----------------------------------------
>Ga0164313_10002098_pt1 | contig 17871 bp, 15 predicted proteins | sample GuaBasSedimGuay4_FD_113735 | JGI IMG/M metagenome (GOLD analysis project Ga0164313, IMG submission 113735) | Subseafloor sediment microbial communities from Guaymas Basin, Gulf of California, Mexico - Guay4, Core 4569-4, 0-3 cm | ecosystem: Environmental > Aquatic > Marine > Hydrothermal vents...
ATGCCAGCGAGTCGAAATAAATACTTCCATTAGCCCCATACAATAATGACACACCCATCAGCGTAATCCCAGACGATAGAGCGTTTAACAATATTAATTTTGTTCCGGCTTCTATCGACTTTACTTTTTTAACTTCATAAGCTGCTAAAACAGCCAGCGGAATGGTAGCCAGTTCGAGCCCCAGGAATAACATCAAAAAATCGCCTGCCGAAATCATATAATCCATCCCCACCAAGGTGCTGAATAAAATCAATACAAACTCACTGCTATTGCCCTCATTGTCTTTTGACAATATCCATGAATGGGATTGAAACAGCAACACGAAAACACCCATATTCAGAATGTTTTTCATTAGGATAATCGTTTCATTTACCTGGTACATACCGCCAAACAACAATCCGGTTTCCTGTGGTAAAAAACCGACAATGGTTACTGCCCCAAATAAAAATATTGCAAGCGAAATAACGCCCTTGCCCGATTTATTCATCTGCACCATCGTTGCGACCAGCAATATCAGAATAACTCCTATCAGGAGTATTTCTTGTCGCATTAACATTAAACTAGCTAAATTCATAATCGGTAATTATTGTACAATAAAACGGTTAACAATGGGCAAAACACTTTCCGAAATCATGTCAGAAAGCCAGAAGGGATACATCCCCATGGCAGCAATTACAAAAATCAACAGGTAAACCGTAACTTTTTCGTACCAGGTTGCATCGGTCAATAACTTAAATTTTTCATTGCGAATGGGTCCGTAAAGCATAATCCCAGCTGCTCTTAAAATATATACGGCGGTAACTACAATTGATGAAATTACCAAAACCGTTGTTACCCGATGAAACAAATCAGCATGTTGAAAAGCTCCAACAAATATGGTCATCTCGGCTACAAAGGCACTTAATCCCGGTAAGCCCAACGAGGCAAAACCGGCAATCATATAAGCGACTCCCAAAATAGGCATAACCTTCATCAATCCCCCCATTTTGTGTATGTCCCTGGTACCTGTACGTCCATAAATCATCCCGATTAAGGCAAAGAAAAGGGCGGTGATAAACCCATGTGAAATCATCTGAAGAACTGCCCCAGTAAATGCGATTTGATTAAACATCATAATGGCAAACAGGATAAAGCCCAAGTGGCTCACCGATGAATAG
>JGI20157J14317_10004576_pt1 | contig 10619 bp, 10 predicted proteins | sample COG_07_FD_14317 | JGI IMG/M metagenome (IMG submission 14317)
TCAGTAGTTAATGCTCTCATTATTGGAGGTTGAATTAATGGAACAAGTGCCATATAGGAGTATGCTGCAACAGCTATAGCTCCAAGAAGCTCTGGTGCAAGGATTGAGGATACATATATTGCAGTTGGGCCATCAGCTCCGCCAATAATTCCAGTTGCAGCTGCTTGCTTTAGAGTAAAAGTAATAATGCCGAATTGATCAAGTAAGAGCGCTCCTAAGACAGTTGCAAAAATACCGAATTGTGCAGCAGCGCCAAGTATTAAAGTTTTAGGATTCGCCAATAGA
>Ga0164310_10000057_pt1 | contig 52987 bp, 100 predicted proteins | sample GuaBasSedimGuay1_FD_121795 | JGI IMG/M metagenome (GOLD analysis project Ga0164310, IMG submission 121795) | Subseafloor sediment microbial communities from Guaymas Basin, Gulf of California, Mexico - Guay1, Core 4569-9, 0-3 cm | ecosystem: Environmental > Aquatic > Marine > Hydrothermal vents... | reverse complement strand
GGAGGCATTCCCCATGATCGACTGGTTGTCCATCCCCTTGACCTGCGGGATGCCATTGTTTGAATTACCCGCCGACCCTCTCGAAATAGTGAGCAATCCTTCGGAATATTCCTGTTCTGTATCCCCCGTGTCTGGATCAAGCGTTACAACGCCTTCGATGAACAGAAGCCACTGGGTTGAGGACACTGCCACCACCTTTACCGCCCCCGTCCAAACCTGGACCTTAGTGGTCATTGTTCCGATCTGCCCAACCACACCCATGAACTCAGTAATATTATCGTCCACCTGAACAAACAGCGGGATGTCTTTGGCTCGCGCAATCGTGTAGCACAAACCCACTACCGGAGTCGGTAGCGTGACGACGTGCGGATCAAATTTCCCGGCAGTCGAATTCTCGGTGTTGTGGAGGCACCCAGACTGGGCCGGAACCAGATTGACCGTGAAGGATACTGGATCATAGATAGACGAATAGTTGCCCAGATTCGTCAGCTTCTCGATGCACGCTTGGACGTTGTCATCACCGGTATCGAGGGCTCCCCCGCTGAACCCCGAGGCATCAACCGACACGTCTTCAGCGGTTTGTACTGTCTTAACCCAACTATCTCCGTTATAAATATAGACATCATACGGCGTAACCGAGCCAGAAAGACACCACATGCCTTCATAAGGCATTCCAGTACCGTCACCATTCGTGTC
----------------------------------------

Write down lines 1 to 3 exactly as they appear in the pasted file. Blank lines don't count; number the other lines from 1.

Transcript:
>Ga0164313_10002098_pt1 | contig 17871 bp, 15 predicted proteins | sample GuaBasSedimGuay4_FD_113735 | JGI IMG/M metagenome (GOLD analysis project Ga0164313, IMG submission 113735) | Subseafloor sediment microbial communities from Guaymas Basin, Gulf of California, Mexico - Guay4, Core 4569-4, 0-3 cm | ecosystem: Environmental > Aquatic > Marine > Hydrothermal vents...
ATGCCAGCGAGTCGAAATAAATACTTCCATTAGCCCCATACAATAATGACACACCCATCAGCGTAATCCCAGACGATAGAGCGTTTAACAATATTAATTTTGTTCCGGCTTCTATCGACTTTACTTTTTTAACTTCATAAGCTGCTAAAACAGCCAGCGGAATGGTAGCCAGTTCGAGCCCCAGGAATAACATCAAAAAATCGCCTGCCGAAATCATATAATCCATCCCCACCAAGGTGCTGAATAAAATCAATACAAACTCACTGCTATTGCCCTCATTGTCTTTTGACAATATCCATGAATGGGATTGAAACAGCAACACGAAAACACCCATATTCAGAATGTTTTTCATTAGGATAATCGTTTCATTTACCTGGTACATACCGCCAAACAACAATCCGGTTTCCTGTGGTAAAAAACCGACAATGGTTACTGCCCCAAATAAAAATATTGCAAGCGAAATAACGCCCTTGCCCGATTTATTCATCTGCACCATCGTTGCGACCAGCAATATCAGAATAACTCCTATCAGGAGTATTTCTTGTCGCATTAACATTAAACTAGCTAAATTCATAATCGGTAATTATTGTACAATAAAACGGTTAACAATGGGCAAAACACTTTCCGAAATCATGTCAGAAAGCCAGAAGGGATACATCCCCATGGCAGCAATTACAAAAATCAACAGGTAAACCGTAACTTTTTCGTACCAGGTTGCATCGGTCAATAACTTAAATTTTTCATTGCGAATGGGTCCGTAAAGCATAATCCCAGCTGCTCTTAAAATATATACGGCGGTAACTACAATTGATGAAATTACCAAAACCGTTGTTACCCGATGAAACAAATCAGCATGTTGAAAAGCTCCAACAAATATGGTCATCTCGGCTACAAAGGCACTTAATCCCGGTAAGCCCAACGAGGCAAAACCGGCAATCATATAAGCGACTCCCAAAATAGGCATAACCTTCATCAATCCCCCCATTTTGTGTATGTCCCTGGTACCTGTACGTCCATAAATCATCCCGATTAAGGCAAAGAAAAGGGCGGTGATAAACCCATGTGAAATCATCTGAAGAACTGCCCCAGTAAATGCGATTTGATTAAACATCATAATGGCAAACAGGATAAAGCCCAAGTGGCTCACCGATGAATAG
>JGI20157J14317_10004576_pt1 | contig 10619 bp, 10 predicted proteins | sample COG_07_FD_14317 | JGI IMG/M metagenome (IMG submission 14317)